Nancy Milner, 1951-2020


Bakery, Confectionery, Tobacco Workers and Grain Millers (BCTGM) Local 114 retiree and 13-year member Nancy Milner passed away June 6 after a 10-year battle with a rare type of blood cancer, multiple myeloma. She was 68.

Milner served as a shop steward and elected Executive Board member at the Kroger Clackamas Bakery. Last year, she testified to the BCTGM Executive Board that when she was first diagnosed, she was fighting to see her grandchildren graduate from high school. In 2019, she watched her oldest granddaughter accept her college diploma and grandson graduate from high school.

Milner credited her union healthcare with saving her life — she consistently broke records, living twice as long as the average expectancy of multiple myeloma patients.

In her final months, her pride peaked when her grandson, Casey, joined Ironworkers Shopmen’s Local 516. She died with some peace knowing that he and his family’s health care would always be secured.

She was a lifelong fighter — a “Strike Leader” — organizing and rallying for the rights of union workers to have access to healthcare and livable wages. She organized well into her retirement and during her treatments. She fought for her children and grandchildren to have experiences and opportunities to enrich their lives.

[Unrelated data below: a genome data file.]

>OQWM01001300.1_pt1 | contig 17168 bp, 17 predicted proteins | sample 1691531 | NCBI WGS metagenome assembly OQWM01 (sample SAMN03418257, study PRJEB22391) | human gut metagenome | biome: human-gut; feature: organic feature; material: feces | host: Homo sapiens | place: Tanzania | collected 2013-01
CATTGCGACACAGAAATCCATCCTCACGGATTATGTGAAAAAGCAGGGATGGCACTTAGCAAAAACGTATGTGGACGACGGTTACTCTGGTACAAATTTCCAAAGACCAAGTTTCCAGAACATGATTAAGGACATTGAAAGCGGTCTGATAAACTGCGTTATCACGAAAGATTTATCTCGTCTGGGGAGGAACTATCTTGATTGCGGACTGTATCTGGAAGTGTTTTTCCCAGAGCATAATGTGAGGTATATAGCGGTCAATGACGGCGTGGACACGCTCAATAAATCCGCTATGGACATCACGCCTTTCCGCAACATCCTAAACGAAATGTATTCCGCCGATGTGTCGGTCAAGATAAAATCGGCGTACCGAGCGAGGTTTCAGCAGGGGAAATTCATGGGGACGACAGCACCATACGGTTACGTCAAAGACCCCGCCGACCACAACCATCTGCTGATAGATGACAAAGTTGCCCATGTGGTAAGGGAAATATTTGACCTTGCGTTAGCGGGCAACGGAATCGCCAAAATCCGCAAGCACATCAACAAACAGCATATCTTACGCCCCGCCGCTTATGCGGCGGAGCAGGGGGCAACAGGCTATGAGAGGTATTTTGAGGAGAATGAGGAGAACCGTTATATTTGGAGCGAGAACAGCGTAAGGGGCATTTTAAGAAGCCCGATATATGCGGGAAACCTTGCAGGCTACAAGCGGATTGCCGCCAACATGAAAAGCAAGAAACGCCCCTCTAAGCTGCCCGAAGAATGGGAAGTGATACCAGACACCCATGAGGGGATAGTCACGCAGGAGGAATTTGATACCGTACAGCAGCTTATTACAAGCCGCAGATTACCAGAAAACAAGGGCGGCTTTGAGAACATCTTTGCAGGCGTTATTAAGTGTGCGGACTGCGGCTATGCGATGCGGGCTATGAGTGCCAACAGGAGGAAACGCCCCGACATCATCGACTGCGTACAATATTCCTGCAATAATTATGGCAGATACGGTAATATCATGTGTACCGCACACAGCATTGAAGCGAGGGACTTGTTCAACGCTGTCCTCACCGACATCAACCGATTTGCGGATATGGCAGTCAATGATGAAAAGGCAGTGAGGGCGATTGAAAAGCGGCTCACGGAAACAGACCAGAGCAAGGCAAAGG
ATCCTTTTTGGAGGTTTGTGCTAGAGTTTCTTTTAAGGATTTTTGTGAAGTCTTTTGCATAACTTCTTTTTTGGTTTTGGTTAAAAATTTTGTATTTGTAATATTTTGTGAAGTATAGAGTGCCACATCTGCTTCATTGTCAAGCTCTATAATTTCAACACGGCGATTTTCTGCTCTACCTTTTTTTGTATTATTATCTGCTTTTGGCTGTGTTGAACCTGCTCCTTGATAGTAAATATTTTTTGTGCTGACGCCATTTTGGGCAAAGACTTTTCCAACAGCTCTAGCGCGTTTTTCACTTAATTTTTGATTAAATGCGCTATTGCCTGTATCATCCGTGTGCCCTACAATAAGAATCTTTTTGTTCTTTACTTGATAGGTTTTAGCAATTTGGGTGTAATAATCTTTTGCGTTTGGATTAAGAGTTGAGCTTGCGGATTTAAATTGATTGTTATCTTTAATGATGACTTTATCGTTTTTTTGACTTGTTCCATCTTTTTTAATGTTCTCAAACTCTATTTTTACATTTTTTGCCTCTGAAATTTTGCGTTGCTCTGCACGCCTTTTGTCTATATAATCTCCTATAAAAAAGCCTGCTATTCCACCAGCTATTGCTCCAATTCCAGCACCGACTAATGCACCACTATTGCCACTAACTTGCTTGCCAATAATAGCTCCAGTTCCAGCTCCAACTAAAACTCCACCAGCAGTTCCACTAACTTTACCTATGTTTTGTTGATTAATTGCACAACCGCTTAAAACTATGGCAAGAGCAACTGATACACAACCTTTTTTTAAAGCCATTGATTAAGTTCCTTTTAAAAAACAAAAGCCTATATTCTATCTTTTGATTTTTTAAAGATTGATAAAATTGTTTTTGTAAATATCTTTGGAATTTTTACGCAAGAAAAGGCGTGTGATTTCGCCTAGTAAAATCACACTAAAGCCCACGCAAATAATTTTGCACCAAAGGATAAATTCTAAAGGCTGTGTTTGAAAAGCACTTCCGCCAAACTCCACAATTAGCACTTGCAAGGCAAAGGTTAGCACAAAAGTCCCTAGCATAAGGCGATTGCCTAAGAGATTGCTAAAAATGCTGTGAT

Before baking, Milner was a “Paper Maker Extraordinaire,” working at Simpson Paper Company in West Linn, where she was a 20-year member of the Association of Western Pulp & Paper Workers (AWPPW).

She enjoyed fishing, making pizza with her grandchildren, swapping stories with friends, and swimming. Last year she swam in a national competition in California as part of the master’s swim team “Oregon Reign.” She was also an avid reader, writer, and constant learner.

Milner was born July 21, 1951, in Sacramento, Calif. She is survived by her wife of over 20 years, Pam; three children; four grandchildren; one great-grandson; and dog, Lucy.


  1. Nancy was an amazing human being and I’m so glad you have honored her with this good article and great photo. I met Nancy while I was also going through cancer treatment. She often would talk about her union and her work. She loved and supported good union work. Most of all, she loved her family—her children and grandchildren—and her wife, Pam, who advocated for her so consistently and brilliantly during her long walk with cancer. Nancy will be missed by many who love her.


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